When you mention curtains to some people, the first thing they think of his grandmas heavy old drapes and crusty net curtains which when pulled back would most likely leave a cloud of dust for you to choke on. Back then the choices were limited regardless of whether it was that style of fabric or the other options available for window furnishings. 

Recently curtains have been making a resurgence into the window furnishings market. They are not so much the traditional blockout curtain with a sheer behind them, but being used more in a combination with the various other products that are available to transform a room and give the desired look and feel.


Sheer curtains can be used in a huge variety of ways giving a room that soft light airy feel of elegance combined with daytime privacy. Some combinations that can be considered are;

  • Blockout blinds for privacy with sheer curtains in front.
  • A double track system with sheers on the front and a lining on the reverse track.
  • Using a sheer as the main curtain with a blockout or light filtering lining attached.

The range of sheer fabrics available today is huge. You can have plain, patterned, textured with a spectrum of colours, and if you really want, we can still get the lace curtains you may remember from years ago.


Creating a block out curtain is generally done in one of three ways;

  • You can purchase a fabric that already has a blockout coating on the reverse side of it. This is often a very cost-effective way of getting curtains, however, when it comes to cleaning, these can sometimes cause problems as the backing tends to stick to it self and can peel off the fabric leaving it with a patchy look which is rather ugly.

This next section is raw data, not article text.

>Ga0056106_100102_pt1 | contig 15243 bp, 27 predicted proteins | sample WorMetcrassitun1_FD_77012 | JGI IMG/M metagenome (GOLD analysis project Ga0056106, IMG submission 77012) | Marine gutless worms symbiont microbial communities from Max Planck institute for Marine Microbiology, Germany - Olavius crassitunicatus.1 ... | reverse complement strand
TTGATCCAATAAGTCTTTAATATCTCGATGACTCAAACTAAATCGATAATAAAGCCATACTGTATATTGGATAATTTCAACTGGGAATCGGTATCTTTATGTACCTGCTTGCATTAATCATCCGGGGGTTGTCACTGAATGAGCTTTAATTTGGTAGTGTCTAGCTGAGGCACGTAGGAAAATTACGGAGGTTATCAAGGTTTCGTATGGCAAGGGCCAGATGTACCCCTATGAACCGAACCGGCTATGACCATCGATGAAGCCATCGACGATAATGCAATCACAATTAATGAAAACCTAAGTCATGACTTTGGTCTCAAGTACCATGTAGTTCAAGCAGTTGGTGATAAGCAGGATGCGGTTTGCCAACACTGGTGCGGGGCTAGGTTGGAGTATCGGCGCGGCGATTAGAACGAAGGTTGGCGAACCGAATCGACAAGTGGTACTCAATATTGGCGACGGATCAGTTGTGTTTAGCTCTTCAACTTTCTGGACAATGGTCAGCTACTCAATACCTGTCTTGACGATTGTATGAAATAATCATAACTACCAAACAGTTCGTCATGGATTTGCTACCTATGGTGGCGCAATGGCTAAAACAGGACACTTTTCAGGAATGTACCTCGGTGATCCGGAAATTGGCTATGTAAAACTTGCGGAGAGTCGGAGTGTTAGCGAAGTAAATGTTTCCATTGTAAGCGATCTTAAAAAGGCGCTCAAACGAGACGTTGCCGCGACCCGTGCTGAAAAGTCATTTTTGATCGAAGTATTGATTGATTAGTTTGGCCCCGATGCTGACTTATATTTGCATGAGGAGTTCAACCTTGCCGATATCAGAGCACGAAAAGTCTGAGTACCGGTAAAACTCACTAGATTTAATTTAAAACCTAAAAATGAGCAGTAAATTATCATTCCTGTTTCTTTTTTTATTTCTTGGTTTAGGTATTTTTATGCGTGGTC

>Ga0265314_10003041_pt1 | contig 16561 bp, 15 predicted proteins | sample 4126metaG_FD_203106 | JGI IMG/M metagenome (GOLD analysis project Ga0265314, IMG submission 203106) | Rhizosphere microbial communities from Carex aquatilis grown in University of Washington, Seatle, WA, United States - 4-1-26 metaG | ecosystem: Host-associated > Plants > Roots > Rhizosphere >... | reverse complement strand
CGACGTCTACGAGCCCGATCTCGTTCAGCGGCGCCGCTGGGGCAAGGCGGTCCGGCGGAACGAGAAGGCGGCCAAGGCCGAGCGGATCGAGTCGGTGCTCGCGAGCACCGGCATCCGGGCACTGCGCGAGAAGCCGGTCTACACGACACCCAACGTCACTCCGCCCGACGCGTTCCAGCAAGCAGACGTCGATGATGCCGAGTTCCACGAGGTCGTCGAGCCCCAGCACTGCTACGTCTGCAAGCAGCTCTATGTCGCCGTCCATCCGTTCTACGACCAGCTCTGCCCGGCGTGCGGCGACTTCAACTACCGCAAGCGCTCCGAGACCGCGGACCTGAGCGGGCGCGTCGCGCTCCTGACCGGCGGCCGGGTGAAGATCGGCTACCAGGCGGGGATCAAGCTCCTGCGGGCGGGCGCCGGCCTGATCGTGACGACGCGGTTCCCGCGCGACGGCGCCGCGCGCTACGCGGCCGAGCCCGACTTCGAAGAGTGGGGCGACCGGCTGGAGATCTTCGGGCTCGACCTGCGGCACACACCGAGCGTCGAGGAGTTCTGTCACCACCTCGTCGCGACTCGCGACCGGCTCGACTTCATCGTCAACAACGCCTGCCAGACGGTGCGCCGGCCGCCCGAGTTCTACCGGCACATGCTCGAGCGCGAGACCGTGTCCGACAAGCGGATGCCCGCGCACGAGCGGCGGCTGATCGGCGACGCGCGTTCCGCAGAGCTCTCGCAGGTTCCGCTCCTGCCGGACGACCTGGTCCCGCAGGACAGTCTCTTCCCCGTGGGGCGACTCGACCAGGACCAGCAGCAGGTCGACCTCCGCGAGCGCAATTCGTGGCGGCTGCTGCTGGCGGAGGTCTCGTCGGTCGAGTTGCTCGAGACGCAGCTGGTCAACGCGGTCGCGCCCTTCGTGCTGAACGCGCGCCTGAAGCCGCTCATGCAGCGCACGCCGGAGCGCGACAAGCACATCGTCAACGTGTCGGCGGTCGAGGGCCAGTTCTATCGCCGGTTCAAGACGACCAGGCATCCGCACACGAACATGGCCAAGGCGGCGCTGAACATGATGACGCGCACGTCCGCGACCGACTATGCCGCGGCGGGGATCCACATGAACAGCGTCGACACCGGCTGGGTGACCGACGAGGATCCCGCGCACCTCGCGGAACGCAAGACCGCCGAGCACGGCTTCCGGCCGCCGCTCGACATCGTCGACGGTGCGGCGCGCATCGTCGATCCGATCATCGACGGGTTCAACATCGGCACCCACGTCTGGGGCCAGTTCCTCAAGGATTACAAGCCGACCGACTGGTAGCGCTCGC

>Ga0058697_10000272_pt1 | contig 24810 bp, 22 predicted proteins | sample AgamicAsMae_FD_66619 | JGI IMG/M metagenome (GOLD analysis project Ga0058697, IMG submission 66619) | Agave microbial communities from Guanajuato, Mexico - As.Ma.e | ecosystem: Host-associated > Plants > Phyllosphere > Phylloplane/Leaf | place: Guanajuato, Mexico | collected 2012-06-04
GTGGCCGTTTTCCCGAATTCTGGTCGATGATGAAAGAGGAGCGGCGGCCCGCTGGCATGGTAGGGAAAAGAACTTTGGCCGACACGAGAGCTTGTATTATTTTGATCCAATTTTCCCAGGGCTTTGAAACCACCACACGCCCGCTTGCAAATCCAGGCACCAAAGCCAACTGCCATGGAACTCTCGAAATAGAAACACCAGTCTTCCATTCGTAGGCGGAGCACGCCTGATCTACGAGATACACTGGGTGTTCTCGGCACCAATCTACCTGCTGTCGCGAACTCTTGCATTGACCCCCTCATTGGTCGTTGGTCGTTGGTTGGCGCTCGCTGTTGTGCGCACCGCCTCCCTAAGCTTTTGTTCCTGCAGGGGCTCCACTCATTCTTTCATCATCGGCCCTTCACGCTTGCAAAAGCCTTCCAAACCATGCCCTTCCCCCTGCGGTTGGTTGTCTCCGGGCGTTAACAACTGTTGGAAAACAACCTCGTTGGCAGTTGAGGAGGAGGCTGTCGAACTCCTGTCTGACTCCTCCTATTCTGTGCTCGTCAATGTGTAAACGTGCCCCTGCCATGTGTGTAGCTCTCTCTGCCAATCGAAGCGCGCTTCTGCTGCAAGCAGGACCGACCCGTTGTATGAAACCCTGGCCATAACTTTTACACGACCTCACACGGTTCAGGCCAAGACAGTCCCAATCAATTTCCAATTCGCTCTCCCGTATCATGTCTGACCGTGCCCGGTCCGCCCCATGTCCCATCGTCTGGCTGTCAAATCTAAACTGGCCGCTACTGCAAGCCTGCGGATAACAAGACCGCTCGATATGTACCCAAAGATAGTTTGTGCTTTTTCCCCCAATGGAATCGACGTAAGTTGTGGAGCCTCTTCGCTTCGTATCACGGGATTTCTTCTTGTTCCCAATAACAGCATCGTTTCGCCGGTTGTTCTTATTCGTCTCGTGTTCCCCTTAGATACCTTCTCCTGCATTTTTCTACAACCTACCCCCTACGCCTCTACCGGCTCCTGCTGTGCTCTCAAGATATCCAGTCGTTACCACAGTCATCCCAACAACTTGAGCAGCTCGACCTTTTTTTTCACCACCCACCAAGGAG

• An uncoated fabric tends to be softer than a coated fabric, therefore hangs in its pleats more easily. Most uncoated fabrics will need an attached lining to give the blockout effect and protect it from sun damage.
  • As mentioned above, using a double track system with a blockout lining on the reverse track will also cut out the light for you.
  • As a fourth option, there are fabrics known as triple weave available which can be used by themselves without a lining and do not have a coating on the reverse side.


The key to giving your new curtains a long life is protecting them from the harsh sun, and regular maintenance, e.g. giving them a light vacuum with an upholstery brush to remove any dust. Linings will protect your curtains from the sun, however, which one you choose will depend on the type of situation you are trying to create. 

In a bedroom you may be trying to create is much darkness is possible, in which case you want a lining with a blockout backing on it. If it is a living area where the blockout is not as important you may consider an uncoated lining which will hang more softly. Other factors to think about are whether you are trying to create an insulation or sound barrier, in which case a heavy lining, or perhaps even a bumph lining could be used. There is also a large number of colours to choose from with your linings which will change the look from the outside of the window.


With blinds and shutters, when they’re installed look good and serve the purpose of covering your windows which are generally rectangular in shape. When it comes to curtains the creativity can run wild! They can dramatically enhance the whole look of your room, or, they can just blend with your existing colour scheme and soften the look of some of the hard lines which may have been created by other window furnishings and structures in the room.

Some of the things to consider, and this is certainly not an extensive list, include; 

  • Full length floor-to-ceiling curtains creating a look of height
  • Curtain bottoms off the floor, touching the floor or puddling on the floor
  • Covering a window where you may have furniture immediately below the windowsill
  • Hand drawn, cord or wand drawn to avoid handling the curtains
  • Returns at the ends of the curtains and overlap in the middle where they join
  • Decorative rods, rod tracks, motorised tracks.
  • Style of pleats and how much room for stacking. 
  • Plain fabric, pattern fabric, textured fabric, colours
  • Padded pelmets, swags and tails.